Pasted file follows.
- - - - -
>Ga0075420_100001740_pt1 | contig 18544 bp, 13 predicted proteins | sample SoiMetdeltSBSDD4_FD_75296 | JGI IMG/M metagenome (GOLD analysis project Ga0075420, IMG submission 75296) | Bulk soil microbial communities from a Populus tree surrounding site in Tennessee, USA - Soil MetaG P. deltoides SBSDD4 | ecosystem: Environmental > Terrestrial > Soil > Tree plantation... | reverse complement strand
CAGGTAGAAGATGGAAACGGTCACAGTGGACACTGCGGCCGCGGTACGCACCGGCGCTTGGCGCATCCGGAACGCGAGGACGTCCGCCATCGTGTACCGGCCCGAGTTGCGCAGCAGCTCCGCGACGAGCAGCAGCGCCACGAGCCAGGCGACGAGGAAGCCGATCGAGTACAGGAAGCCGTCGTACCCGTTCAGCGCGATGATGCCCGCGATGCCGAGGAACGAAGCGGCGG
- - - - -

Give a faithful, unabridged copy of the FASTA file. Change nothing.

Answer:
>Ga0075420_100001740_pt1 | contig 18544 bp, 13 predicted proteins | sample SoiMetdeltSBSDD4_FD_75296 | JGI IMG/M metagenome (GOLD analysis project Ga0075420, IMG submission 75296) | Bulk soil microbial communities from a Populus tree surrounding site in Tennessee, USA - Soil MetaG P. deltoides SBSDD4 | ecosystem: Environmental > Terrestrial > Soil > Tree plantation... | reverse complement strand
CAGGTAGAAGATGGAAACGGTCACAGTGGACACTGCGGCCGCGGTACGCACCGGCGCTTGGCGCATCCGGAACGCGAGGACGTCCGCCATCGTGTACCGGCCCGAGTTGCGCAGCAGCTCCGCGACGAGCAGCAGCGCCACGAGCCAGGCGACGAGGAAGCCGATCGAGTACAGGAAGCCGTCGTACCCGTTCAGCGCGATGATGCCCGCGATGCCGAGGAACGAAGCGGCGG